A Banana on the Doorknob
My wife said to me the other day, “Did you buy the goat grain?”
I said, “What goat grain?”
“I asked you to buy some goat grain.”
“I don’t remember that,” I said.
“You were standing by the refrigerator. It was last Wednesday at exactly 2:30 in the . . . “
“All right, all right. I believe you asked me. But I forgot.”
“So now the goats have no grain,” she said with a sigh, “and will no doubt be dead by morning.”
I shrugged. “I never did like those damned goats.”
We bought them for my son during his 4-H Club phase. Then he discovered women and Budweiser beer. There went the goats.
“That’s all right,” my wife said, “I’ll get the goat grain. You work on your memory.”
“There’s nothing wrong with my memory.”
“Then why,” she asked, touching the tip of my nose, “is there a banana on the doorknob?”
Well, it’s just that occasionally I forget little things. The banana on the doorknob was intended to solve the problem. It didn’t.
It began when I suffered a leg cramp one day and someone said I was potassium-deficient. Take potassium or you die! Potassium regulates the heartbeat.
The best natural source for potassium, I was told, is the simple banana. I am a borderline hypochondriac, so I embarked upon a program of eating a simple banana a day for life.
I bought bananas every time I was in a store and placed them in baskets on the dining room table. I bought so many bananas at one place, the owner thought I had figured out a way to snort or inject them.
Every day for about three days I ate a banana. I hate bananas. But I ate them anyhow for their life-sustaining qualities.
Even during the best of times, the length of my determination rarely spans a week. Given a natural aversion to duty, three days was the limit this time. Nature has a way of protecting me from self-imposed obligation. I simply forget what I’ve promised to do.
The bananas began turning black.
“I won’t have rotting bananas in the house,” my wife said. “Seaweed was bad enough.”
That was last year. A woman we knew in Calabasas was bitten by a rattlesnake and survived without medical treatment. She said she owed it all to seaweed mixed in grapefruit juice.
It was a bad year for rattlesnakes in Topanga, so I decided to try it.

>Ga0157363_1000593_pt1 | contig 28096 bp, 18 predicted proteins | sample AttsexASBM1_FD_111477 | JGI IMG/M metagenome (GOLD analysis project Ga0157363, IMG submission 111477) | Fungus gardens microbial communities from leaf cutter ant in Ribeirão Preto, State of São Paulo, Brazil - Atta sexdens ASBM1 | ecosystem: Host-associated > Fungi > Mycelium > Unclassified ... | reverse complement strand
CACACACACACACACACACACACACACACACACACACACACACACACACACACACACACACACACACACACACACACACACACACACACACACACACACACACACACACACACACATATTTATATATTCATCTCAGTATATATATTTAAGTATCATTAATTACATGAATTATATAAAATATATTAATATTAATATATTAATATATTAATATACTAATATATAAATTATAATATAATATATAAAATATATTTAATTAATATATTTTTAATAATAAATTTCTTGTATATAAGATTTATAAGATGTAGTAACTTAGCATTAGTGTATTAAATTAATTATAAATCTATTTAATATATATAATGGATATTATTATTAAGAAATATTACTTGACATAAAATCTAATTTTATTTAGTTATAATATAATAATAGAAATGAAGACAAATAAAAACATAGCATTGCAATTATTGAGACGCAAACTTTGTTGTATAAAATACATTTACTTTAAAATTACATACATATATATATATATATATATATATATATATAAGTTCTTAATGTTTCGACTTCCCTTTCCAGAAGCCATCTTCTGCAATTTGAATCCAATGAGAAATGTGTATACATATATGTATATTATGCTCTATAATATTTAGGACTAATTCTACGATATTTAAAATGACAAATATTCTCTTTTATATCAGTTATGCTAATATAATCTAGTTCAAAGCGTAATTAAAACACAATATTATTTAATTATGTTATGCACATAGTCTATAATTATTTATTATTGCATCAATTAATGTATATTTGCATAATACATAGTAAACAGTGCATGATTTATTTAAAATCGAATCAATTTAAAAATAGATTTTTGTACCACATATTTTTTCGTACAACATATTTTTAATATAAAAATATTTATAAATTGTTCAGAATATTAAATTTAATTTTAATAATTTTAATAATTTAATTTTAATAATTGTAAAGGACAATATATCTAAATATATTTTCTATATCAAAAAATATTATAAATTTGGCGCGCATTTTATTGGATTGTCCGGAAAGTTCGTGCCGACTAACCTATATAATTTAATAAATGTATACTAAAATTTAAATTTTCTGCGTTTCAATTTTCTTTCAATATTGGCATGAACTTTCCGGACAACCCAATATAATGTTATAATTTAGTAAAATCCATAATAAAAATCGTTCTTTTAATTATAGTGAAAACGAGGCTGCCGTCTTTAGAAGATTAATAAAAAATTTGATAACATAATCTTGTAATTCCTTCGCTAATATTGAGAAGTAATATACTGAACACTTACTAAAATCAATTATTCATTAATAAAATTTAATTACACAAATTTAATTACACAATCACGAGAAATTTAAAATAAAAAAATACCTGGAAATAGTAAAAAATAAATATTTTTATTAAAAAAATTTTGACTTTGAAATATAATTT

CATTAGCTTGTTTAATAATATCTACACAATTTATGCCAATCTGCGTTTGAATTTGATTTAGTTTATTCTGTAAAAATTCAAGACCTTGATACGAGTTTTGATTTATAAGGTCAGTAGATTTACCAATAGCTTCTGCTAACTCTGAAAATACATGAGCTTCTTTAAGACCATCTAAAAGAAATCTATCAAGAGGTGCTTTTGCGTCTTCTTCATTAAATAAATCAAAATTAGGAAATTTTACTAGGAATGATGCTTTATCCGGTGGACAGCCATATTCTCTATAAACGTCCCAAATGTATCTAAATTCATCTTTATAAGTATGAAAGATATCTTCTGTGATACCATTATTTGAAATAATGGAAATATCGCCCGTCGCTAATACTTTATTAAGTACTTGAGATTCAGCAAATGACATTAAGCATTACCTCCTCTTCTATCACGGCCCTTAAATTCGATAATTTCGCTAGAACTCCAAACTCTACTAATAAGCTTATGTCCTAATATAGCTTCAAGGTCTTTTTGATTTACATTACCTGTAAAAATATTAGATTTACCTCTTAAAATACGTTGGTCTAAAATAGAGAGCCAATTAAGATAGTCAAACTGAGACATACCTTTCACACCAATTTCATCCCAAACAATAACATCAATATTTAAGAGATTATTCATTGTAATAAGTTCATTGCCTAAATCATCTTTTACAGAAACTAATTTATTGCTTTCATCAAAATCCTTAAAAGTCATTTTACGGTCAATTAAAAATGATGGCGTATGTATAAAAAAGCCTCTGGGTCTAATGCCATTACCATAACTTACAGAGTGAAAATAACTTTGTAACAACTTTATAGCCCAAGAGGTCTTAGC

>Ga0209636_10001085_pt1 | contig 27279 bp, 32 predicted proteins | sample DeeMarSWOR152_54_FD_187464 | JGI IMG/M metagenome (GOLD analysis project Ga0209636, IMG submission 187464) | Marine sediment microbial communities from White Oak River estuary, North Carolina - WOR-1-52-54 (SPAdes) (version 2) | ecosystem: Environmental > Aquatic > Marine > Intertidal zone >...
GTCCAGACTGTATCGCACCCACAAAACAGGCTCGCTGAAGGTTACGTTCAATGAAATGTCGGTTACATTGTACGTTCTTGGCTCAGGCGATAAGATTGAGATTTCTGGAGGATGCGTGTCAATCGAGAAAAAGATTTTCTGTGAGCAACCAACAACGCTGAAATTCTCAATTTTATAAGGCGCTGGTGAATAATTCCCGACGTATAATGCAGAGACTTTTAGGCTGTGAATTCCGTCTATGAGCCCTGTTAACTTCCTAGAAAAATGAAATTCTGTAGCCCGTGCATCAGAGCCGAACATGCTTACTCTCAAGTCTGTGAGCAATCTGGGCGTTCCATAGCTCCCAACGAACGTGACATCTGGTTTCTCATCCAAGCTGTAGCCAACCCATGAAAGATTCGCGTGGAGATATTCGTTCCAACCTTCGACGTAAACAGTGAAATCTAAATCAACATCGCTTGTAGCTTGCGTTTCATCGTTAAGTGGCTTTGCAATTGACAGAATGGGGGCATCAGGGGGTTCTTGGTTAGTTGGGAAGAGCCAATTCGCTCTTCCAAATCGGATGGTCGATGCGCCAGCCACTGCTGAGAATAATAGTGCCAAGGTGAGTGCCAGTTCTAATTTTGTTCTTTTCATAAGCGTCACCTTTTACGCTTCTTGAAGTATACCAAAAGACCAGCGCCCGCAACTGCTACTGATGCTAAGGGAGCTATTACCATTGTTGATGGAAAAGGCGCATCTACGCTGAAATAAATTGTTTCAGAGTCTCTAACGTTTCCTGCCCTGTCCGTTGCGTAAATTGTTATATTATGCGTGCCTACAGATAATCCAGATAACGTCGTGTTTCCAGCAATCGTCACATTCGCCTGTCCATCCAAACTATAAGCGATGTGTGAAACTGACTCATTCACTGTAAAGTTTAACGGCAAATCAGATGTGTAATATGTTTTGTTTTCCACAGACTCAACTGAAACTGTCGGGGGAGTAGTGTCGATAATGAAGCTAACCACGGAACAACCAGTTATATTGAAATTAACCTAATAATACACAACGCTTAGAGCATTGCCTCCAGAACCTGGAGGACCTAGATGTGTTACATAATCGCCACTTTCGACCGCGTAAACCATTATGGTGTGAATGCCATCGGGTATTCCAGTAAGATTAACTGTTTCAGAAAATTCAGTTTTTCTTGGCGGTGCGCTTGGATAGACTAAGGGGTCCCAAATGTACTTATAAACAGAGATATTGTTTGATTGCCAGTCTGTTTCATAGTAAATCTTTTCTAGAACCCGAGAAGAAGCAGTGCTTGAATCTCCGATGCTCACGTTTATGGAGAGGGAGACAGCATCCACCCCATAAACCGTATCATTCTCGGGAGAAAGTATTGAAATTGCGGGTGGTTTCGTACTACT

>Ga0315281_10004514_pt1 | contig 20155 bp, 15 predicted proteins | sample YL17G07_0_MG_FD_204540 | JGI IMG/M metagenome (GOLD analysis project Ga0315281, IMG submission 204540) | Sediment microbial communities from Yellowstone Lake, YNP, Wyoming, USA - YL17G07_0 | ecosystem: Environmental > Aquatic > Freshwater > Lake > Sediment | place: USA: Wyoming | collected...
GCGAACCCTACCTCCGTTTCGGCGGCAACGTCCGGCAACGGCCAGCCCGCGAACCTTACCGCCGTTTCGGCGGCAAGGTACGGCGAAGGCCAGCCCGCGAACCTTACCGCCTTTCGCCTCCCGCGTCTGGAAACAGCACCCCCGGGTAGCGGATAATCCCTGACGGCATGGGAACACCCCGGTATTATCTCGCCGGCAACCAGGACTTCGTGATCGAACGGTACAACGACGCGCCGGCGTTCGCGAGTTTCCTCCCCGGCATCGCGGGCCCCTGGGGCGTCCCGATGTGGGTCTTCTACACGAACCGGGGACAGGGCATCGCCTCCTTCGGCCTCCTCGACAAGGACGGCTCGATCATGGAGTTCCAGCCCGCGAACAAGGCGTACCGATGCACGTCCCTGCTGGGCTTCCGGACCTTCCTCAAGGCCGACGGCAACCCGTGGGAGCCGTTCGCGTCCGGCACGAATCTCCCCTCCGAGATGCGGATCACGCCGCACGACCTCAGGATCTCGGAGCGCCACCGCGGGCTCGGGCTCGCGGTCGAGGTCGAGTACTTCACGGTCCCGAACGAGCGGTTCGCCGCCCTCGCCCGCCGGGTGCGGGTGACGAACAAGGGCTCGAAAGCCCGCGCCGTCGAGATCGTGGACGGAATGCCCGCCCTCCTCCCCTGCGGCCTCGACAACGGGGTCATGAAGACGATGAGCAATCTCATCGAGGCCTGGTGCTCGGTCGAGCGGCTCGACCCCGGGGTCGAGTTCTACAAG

I brought home buckets filled with seaweed and laid the disgusting strands out on the deck to dry. Then I chopped and pounded them into a fine disgusting powder and mixed the powder with grapefruit juice. It made me vomit.
Even blending it with vodka didn’t help.
“When life grows too bitter to swallow,” my drunken stepfather used to say, “mix it with vodka.”
Not this time, stepdaddy.
“I don’t mean to infringe on your health program,” my wife suggested, “but if you are going to throw up every time you drink seaweed it can’t be doing you much good.”
She was right, of course. So I began forgetting to drink my seaweed. It lay in clumps around the house and began to smell.
“One of these days,” my wife said as she dumped the last of the miracle snake dust down the garbage disposal, “you are going to poison yourself seeking life eternal.”
“The laugh will certainly be on me,” I said.
A hypochondriac columnist for the Los Angeles Times OD’d yesterday on powdered seaweed dissolved in vodka . He had been drinking the disgusting mixture in an effort to prevent death from rattlesnake bite. The last laugh was on him. He is survived by his wife and 200 pounds of algae.
My wife saw the banana venture not as psychological resistance to bananas but rather as yet one more example of my faltering memory.
“You buy all these bananas,” she said, “then forget to eat them.”
“I forget nothing,” I insisted, “and fully intend to eat every banana in the house.”
“You won’t even eat egg plant because it’s too dark. You’ll never eat black and rotting bananas.”
Maybe not, but I was determined to see the experiment through regardless of a natural inclination to forget the whole damned thing. A man has his pride.
I bought more bananas, and I tied one to the doorknob. Its purpose was to remind me, as I left the house each day, to eat my banana.
It didn’t work.
My determination vanished like chastity on a water bed, and within two days the banana on the doorknob meant nothing to me.
“I am now,” my wife said to me one afternoon, “removing the banana from the doorknob. Any objections?”
I had none.
“By the way,” she said, disposing of the banana, “did you remember to get the food for the dogs?”
“Was I supposed to?”
“You wrote it down before you left for work at exactly 7:30 a.m. sitting right there at the table. You forgot, didn’t you?”
“I should have hung a dog from the doorknob.”
“It doesn’t matter now,” she said. “They’ll be dead by morning anyhow.”
It’s just as well.